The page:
I remarried. Should he put my name on his home’s deed?
By Karin Price Mueller | NJMoneyHelp.com for NJ.com
Q. I was married last year on Aug, 15 to a lovely man. We were both married before. He owns a house in Essex and wants to put me on the deed. We want to do some renovation together and so want the house in both our names. I can pay him half of the value of the house if that makes the transfer easier. There is no mortgage. Can we do a quit deed? What taxes would be due?
— The bride
A. Congratulations on your marriage.
Normally, the assets we bring into a marriage remain ours in the event of a divorce.
“Most of us enter into a marriage young and broke so this is usually not a problem,” said Bernie Kiely, a certified financial planner and certified public accountant with Kiely Capital Management in Morristown.
“You state in your question that this is not the first marriage for either of you,” he said. “So at this point. I would urge a little caution.”
There are no estate, gift or income taxes on transfers between spouses, Kiely said.
“If your husband transfers the ownership of his house to being owned by both of you, it would be titled `his name and your name joint tenants with right of survivorship,'” he said. “This means you each have an undivided interest in the property. In the event of the death of one of you the survivor would then have a 100% ownership.”
If your husband transferred half of the ownership to you, he could never undo that transfer without your permission, Kiely said. If your marriage failed, you would walk away with half of the proceeds from the sale of the house, he said.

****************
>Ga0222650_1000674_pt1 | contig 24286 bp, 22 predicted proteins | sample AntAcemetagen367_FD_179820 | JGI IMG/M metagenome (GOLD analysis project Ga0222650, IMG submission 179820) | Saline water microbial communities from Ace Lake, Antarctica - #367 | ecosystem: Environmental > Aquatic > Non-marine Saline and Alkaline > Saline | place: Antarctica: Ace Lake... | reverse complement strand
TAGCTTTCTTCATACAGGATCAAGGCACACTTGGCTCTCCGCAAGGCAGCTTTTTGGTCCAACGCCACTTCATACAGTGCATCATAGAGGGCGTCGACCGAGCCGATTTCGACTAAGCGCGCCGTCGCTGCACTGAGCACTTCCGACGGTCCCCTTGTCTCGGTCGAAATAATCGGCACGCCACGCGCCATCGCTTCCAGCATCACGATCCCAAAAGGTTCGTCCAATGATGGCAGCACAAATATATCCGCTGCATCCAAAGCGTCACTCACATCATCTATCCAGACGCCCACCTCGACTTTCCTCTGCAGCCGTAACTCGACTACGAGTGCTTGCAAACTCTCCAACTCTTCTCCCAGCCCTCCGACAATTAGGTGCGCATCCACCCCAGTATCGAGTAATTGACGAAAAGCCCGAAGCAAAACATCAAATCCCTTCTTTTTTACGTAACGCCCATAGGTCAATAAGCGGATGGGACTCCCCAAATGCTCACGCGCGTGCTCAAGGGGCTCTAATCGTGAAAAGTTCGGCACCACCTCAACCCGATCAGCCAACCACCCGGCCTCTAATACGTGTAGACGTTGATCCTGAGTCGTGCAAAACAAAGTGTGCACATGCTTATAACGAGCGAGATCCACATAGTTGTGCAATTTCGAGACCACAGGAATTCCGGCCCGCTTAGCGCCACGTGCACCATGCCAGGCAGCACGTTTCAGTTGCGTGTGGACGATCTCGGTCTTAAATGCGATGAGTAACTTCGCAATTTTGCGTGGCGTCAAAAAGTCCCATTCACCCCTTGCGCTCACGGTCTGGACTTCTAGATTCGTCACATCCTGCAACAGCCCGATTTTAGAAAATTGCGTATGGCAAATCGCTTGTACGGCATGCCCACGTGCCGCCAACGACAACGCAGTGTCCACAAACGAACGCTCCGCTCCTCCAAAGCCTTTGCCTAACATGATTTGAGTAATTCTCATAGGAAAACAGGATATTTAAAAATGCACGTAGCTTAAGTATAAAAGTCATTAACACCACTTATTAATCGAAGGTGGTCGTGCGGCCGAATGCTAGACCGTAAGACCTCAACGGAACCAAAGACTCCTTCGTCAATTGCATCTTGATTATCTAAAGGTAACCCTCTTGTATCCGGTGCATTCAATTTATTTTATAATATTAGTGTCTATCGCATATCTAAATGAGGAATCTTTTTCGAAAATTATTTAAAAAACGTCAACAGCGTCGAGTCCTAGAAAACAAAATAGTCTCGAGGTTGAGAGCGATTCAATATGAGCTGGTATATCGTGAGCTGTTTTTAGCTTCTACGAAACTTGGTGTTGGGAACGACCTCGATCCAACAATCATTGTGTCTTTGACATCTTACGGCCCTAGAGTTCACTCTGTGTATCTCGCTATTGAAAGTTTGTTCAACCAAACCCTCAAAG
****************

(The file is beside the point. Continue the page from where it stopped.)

You said you could pay him for your half of the home.
“This would solve the problem if your marriage failed. But this sounds like a business transaction instead of a marriage. But that could just be my problem,” Kiely said. “Another solution would be for him to put half the house into your name and you deposit cash into a joint bank account.”
You mentioned a quit claim deed.
This type of deed is used when someone is walking away from real estate without compensation, Kiely said. An example would be if you walk away from your principal residence and your ex walks away from the vacation house.
“In your case, the deed to the home would have to be rewritten and then filed in the county courthouse,” Kiely said. “I would recommend you hire a real estate lawyer to rewrite the deed and then you would have to pay the county a recording fee.”
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Karin Price Mueller writes the Bamboozled column for NJ Advance Media and is the founder of NJMoneyHelp.com. Follow NJMoneyHelp on Twitter @NJMoneyHelp. Find NJMoneyHelp on Facebook. Sign up for NJMoneyHelp.com’s weekly e-newsletter.